We encourage our employees, in addition to their regular projects, to spend 20% of their time working on what they think will most benefit Google. This empowers them to be more creative and innovative. Many of our significant advances have happened in this manner. For example, AdSense for content and Google News were both prototyped in ’20% time.’ Most risky projects fizzle, often teaching us something. Others succeed and become attractive businesses.
We may have quarter-to-quarter volatility as we realize losses on some new projects and gains on others. If we accept this, we can all maximize value in the long term. Even though we are excited about risky projects, we expect to devote the vast majority of our resources to our main businesses, especially since most people naturally gravitate toward incremental improvements.”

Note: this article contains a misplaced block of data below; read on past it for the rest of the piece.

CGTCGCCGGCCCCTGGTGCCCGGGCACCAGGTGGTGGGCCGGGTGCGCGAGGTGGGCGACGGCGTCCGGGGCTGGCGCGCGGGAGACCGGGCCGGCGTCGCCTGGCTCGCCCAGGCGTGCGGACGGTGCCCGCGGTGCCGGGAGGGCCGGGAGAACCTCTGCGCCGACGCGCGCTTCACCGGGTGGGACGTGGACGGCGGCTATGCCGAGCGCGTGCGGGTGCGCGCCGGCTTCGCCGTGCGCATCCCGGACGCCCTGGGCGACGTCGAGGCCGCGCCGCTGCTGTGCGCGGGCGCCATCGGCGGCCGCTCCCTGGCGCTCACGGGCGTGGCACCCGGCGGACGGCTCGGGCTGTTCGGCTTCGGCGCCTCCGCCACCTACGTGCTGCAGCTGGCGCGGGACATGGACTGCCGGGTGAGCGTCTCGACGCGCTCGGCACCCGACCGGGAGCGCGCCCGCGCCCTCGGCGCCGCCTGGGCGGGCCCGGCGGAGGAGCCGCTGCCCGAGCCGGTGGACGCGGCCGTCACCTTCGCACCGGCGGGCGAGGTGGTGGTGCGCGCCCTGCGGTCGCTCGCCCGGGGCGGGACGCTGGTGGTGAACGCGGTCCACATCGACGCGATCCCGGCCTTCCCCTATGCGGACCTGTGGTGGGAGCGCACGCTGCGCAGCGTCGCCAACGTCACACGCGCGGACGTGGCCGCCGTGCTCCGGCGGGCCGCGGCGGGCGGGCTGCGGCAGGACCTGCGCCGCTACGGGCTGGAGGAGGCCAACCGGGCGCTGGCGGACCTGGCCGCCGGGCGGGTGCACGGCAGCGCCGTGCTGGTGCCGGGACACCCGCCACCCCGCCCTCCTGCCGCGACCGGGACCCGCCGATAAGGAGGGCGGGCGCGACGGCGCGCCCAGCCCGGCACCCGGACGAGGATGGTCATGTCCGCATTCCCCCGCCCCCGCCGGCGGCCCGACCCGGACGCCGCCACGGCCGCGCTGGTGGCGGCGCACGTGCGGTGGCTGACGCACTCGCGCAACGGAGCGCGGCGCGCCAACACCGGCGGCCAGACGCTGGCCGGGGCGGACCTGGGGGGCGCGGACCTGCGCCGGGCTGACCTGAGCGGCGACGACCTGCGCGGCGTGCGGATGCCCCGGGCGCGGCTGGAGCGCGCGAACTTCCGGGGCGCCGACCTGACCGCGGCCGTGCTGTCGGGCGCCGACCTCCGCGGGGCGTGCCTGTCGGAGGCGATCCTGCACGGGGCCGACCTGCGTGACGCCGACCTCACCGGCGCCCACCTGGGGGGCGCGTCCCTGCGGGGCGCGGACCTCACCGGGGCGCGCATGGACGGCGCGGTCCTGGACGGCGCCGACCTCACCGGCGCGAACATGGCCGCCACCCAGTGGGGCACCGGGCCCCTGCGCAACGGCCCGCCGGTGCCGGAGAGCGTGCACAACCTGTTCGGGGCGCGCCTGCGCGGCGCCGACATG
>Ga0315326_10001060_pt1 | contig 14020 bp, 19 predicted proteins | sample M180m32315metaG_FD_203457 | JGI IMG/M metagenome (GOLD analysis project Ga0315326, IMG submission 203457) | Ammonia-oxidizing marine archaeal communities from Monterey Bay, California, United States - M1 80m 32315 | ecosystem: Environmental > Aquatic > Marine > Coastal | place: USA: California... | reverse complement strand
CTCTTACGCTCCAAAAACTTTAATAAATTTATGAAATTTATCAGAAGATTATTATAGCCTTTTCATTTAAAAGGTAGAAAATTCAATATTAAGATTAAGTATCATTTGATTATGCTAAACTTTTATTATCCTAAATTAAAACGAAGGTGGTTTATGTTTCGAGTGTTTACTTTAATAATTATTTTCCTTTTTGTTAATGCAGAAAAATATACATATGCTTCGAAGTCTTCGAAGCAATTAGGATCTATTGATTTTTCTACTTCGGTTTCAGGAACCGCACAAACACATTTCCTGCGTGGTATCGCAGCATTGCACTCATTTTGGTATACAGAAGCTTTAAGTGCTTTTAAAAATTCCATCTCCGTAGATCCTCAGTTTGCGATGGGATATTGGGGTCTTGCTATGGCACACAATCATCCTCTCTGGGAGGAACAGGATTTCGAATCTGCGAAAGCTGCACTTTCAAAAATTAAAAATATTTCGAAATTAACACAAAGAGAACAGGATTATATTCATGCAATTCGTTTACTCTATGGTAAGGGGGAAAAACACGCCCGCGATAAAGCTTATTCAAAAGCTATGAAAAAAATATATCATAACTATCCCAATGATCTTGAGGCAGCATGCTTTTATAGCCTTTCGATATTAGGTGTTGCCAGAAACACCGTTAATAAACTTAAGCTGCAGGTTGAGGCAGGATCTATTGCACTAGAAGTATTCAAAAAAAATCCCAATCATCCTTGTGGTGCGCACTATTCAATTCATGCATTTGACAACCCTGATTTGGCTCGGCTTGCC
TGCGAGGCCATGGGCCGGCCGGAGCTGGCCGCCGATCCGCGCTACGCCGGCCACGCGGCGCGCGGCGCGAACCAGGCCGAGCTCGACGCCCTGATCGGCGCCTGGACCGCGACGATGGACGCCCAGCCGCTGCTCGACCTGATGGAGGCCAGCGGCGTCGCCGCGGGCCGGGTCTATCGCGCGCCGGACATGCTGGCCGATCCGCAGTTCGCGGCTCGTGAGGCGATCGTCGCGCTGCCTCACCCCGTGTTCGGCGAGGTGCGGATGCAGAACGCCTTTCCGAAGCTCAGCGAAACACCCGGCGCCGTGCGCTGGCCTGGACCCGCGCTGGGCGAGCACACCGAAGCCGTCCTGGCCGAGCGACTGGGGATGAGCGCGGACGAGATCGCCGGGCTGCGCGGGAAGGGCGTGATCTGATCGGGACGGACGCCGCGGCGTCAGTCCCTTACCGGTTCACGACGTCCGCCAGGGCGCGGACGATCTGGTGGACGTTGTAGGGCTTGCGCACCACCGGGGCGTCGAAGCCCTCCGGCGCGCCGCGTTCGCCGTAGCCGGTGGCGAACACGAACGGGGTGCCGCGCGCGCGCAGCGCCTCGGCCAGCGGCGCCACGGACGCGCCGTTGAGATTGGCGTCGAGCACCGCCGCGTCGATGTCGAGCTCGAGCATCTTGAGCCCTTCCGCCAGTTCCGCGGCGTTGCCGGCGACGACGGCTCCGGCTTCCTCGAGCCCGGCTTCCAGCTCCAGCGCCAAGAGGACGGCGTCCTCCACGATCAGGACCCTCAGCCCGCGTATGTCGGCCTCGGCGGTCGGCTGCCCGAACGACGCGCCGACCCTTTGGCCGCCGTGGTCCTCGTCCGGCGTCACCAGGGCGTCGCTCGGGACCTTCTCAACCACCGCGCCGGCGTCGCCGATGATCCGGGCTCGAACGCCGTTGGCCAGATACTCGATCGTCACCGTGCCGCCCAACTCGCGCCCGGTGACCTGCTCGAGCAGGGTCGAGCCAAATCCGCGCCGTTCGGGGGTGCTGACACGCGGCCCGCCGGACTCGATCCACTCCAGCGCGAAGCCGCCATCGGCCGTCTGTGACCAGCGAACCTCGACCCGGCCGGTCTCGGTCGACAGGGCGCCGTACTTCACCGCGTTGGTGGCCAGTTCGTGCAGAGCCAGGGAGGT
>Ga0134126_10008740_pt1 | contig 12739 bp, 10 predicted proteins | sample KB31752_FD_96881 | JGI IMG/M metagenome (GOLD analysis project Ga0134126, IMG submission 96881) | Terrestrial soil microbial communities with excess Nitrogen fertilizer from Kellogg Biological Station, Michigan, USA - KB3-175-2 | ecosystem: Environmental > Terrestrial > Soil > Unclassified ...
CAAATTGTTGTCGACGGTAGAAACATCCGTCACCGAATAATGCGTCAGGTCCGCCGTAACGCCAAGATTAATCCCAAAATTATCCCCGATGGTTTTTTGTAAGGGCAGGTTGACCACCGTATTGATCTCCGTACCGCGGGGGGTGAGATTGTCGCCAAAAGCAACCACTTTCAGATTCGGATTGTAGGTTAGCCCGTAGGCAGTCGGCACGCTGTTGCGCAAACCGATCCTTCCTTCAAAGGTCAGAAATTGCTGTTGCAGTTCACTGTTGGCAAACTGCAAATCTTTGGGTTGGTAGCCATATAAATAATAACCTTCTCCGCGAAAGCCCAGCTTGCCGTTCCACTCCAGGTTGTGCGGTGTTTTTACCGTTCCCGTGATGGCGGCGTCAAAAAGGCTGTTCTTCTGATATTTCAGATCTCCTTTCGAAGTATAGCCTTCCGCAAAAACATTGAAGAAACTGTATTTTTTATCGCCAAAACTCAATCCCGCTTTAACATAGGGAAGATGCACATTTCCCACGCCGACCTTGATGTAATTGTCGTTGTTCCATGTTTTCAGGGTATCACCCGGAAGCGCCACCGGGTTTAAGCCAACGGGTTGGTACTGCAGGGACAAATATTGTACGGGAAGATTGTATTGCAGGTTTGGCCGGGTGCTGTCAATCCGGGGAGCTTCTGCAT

“We want Google to become an important and significant institution. That takes time, stability and independence. We bridge the media and technology industries, both of which have experienced considerable consolidation and attempted hostile takeovers.
In the transition to public ownership, we have set up a corporate structure that will make it harder for outside parties to take over or influence Google. This structure will also make it easier for our management team to follow the long term, innovative approach emphasized earlier. This structure, called a dual class voting structure, is described elsewhere in this prospectus.
The main effect of this structure is likely to leave our team, especially Sergey and me, with significant control over the company’s decisions and fate, as Google shares change hands. New investors will fully share in Google’s long term growth but will have less influence over its strategic decisions than they would at most public companies.